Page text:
National Institutes of Natural Sciences, National Astronomical Observatory of Japan
Research Enhancement Strategy Office
Assistant Professor

Research fields

Observational Cosmology

Research Interests

Large scale structure of the universe
Dark Matter
Accelerating expansion of the universe
N-body simulation
Data Science

Professional Memberships

Astronomical Society of Japan

Main research topics

Modern astronomers face two major mysteries in understanding the evolution of the universe.
These are: (1) invisible gravitating mass is necessary for the formation of observable galaxies in the universe, and (2) the universe has been expanding at an accelerated rate since about 7 billion years ago. The invisible matter is commonly called dark matter, and its existence cannot be explained within the framework of modern physics. In addition, the rate of expansion of the universe cannot accelerate when there is only universal gravitation in the universe. The accelerating expansion of the universe suggests that a repulsive force exists in the universe that opposes the universal gravitation, but it remains unclear what creates the repulsive force.

I have used numerical simulations and observational data to identify physical properties of dark matter and the accelerating expansion of the universe. In particular, I am interested in a phenomenon called gravitational lensing to map the ubiquitous distribution of cosmic matter, and using the statistical information in the map as a clue to tackle the two major unsolved problems in astronomy. Recently, I have been working on the refinement of maps that can be drawn by gravitational lensing effects, incorporating convolutional neural networks (CNNs), which have been making remarkable progress in the field of image analysis. Although the data so far have been related to astronomy, the CNN itself can be applied to research in various academic fields, not limited to astronomy. Their high flexibility is useful for building mathematical models to predict complex phenomena in nature. Through exchanges with T-GEx fellows, I will explore the possibility of collaborative research in fields other than astronomy.

Representative papers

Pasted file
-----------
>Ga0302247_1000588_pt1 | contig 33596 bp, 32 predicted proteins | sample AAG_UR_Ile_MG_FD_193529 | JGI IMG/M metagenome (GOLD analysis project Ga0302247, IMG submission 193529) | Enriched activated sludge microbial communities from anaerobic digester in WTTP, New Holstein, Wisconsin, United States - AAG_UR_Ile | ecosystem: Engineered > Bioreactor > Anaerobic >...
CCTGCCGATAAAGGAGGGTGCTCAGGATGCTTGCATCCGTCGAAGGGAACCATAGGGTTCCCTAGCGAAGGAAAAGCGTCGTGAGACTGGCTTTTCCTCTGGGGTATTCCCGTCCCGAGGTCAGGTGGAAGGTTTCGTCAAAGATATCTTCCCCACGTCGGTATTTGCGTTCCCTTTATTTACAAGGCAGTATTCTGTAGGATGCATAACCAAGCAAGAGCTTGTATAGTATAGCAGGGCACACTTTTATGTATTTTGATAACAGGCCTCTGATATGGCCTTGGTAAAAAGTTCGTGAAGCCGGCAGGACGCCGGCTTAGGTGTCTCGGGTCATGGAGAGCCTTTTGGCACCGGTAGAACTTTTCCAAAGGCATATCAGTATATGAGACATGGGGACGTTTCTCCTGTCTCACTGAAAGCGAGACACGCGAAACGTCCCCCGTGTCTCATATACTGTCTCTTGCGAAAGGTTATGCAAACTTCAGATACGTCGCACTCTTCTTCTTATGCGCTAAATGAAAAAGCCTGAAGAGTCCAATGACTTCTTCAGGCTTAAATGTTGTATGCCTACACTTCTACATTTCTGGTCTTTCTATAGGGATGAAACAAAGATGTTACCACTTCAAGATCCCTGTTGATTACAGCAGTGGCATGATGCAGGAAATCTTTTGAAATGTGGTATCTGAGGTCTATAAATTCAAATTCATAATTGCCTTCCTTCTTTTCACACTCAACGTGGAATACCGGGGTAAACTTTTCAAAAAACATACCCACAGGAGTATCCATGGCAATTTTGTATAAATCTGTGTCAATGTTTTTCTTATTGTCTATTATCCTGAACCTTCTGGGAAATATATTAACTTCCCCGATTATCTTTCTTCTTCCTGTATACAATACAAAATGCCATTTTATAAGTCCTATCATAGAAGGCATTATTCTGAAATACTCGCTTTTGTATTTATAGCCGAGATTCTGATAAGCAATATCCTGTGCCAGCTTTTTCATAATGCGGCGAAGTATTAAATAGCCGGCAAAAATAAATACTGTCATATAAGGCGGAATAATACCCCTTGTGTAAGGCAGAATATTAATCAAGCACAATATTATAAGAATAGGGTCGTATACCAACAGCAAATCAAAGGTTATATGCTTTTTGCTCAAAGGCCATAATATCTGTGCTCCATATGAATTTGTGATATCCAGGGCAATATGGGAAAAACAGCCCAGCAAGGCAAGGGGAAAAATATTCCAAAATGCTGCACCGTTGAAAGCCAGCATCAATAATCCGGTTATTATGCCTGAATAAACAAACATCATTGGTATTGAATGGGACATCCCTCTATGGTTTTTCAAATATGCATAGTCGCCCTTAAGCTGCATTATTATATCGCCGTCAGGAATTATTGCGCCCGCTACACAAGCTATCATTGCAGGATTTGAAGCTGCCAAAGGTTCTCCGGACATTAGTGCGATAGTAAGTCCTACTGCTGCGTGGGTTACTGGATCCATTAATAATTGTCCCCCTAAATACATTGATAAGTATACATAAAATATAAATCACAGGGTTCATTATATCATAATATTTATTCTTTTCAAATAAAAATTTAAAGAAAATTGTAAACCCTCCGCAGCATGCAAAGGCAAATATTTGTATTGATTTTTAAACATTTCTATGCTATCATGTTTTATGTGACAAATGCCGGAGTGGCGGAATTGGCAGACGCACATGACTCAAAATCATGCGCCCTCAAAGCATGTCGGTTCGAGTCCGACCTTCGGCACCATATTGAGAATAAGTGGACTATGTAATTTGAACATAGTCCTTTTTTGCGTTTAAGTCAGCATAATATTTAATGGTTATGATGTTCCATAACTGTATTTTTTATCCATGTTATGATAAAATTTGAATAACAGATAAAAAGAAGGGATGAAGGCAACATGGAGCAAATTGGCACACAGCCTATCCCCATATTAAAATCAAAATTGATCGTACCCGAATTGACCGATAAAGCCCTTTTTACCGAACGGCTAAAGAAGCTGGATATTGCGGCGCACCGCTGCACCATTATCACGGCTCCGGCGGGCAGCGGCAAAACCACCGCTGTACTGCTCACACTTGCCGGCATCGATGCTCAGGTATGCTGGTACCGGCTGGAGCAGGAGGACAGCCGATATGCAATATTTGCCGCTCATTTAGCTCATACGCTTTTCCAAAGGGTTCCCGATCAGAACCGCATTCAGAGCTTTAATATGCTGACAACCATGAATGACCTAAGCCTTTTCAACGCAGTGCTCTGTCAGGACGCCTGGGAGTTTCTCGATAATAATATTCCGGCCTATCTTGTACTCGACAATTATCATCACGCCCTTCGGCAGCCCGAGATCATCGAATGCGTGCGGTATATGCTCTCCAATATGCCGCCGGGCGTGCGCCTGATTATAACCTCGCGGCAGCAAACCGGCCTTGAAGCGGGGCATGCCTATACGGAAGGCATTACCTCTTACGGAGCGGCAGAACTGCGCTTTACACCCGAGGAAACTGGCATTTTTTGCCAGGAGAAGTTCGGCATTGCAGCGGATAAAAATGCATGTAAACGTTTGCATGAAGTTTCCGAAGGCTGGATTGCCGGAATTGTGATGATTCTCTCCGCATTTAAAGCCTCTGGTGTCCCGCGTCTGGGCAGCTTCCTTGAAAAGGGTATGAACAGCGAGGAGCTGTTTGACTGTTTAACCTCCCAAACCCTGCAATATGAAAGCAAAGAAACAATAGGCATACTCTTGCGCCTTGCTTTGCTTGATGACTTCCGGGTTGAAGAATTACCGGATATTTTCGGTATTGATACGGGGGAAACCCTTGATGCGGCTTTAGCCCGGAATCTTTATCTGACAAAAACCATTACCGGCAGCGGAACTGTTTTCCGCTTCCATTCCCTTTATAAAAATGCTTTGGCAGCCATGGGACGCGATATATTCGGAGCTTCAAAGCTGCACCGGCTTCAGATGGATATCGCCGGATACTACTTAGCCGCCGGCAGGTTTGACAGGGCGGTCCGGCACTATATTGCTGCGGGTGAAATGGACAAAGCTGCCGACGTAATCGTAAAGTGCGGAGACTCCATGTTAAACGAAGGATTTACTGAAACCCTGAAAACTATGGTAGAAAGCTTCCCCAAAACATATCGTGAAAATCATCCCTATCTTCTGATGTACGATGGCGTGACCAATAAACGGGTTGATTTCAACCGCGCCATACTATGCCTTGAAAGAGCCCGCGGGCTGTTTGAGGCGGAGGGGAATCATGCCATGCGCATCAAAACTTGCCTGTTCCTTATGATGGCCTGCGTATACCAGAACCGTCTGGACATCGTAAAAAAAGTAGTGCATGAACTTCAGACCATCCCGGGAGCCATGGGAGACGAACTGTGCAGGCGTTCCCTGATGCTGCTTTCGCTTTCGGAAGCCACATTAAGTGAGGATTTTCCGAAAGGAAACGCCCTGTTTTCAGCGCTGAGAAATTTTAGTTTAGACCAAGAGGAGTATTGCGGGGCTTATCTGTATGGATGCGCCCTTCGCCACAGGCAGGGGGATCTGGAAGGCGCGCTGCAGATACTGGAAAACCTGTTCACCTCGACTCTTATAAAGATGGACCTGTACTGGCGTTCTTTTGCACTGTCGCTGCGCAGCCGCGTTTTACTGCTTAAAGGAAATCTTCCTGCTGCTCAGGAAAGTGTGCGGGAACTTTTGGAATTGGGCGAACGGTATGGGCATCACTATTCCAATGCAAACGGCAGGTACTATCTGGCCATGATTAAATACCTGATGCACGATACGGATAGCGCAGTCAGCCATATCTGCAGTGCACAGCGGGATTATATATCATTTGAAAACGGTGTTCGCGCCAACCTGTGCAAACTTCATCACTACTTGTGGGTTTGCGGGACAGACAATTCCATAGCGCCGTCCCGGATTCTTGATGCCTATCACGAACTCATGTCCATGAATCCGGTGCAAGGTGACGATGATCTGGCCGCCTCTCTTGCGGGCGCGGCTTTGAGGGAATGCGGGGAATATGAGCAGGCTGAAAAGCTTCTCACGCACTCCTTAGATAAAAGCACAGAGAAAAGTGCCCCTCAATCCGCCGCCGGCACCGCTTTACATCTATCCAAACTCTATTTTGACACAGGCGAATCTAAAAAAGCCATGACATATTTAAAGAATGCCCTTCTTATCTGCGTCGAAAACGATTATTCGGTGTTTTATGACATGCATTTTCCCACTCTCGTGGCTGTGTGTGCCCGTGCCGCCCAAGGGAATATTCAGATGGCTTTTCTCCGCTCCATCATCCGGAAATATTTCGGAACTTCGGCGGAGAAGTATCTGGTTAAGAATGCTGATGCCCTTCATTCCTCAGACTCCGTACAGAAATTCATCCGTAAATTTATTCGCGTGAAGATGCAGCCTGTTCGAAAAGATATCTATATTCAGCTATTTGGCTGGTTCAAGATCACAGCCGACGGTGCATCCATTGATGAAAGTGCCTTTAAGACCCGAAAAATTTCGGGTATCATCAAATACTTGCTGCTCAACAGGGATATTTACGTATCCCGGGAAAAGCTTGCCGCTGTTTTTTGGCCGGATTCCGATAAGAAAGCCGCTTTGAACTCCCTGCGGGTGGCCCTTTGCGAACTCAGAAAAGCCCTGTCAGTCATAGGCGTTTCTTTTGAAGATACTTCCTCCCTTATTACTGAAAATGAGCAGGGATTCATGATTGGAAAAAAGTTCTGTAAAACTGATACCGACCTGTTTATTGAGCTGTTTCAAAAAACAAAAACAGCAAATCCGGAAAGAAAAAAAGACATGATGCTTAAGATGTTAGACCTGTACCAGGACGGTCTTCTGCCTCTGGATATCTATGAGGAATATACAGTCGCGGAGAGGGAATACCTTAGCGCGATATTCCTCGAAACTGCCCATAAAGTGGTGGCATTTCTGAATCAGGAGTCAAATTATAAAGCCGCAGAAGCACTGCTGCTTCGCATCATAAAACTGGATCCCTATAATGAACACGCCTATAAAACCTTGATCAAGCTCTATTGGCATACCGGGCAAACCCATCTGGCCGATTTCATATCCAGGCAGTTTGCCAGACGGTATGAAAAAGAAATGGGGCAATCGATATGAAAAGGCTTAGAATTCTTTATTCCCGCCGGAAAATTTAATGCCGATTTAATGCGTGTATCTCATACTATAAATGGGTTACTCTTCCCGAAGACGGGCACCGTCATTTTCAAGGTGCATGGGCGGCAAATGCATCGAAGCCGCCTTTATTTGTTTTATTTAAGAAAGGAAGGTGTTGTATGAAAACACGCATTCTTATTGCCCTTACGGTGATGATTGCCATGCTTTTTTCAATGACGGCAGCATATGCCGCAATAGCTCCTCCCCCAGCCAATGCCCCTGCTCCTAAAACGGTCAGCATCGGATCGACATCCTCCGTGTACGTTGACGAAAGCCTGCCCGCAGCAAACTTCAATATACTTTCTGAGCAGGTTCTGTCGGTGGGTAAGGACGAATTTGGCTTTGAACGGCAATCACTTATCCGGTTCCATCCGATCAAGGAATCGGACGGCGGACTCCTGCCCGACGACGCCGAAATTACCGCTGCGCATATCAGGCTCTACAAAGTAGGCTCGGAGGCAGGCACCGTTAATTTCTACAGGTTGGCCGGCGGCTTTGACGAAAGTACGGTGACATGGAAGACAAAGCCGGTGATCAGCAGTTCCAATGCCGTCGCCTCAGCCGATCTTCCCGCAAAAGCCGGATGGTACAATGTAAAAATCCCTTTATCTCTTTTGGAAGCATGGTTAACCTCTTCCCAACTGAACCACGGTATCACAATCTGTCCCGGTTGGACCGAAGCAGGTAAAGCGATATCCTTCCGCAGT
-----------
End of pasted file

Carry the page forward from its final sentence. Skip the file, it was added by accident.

Masato Shirasaki, Kana Moriwaki, Taira Oogi, Naoki Yoshida, Shiro Ikeda, Takahiro Nishimichi, “Noise reduction for weak lensing mass mapping: an application of generative adversarial networks to Subaru Hyper Suprime-Cam first-year data”, Monthly Notices of the Royal Astronomical Society, Volume 504, 2021, pp.1825-1839

Masato Shirasaki, “Probing Cosmic Dark Matter and Dark Energy with Weak Gravitational Lensing Statistics”, Springer Singapore, 2016, 136

Research URL


Global issues to be solved through this project

Developing an efficient algorithm for transform between dark matter and real observables in the

Dark matter does not emit light itself, but as a major source of gravity, it plays an important role in the formation of the structure of the universe. The spatial distribution of dark matter is determined by gravity and can be precisely predicted using simulations, whereas there is no established theory for stars and gas that can be detected by actual astronomical observations, making it difficult to accurately predict their distribution. We aim to develop an algorithm that can rapidly predict the spatial distribution of observables from the accurately predictable dark matter distribution using a semi-analytical model and machine learning. This algorithm will be important in extracting information on dark matter and the accelerating expansion of the universe from future multi-wavelength astronomical observations. In particular, uncertainties in modeling of the formation and evolution of stars and gas can be taken into account by changes of parameters in the semi-analytical model, enabling robust analysis in future observations.


  • No related news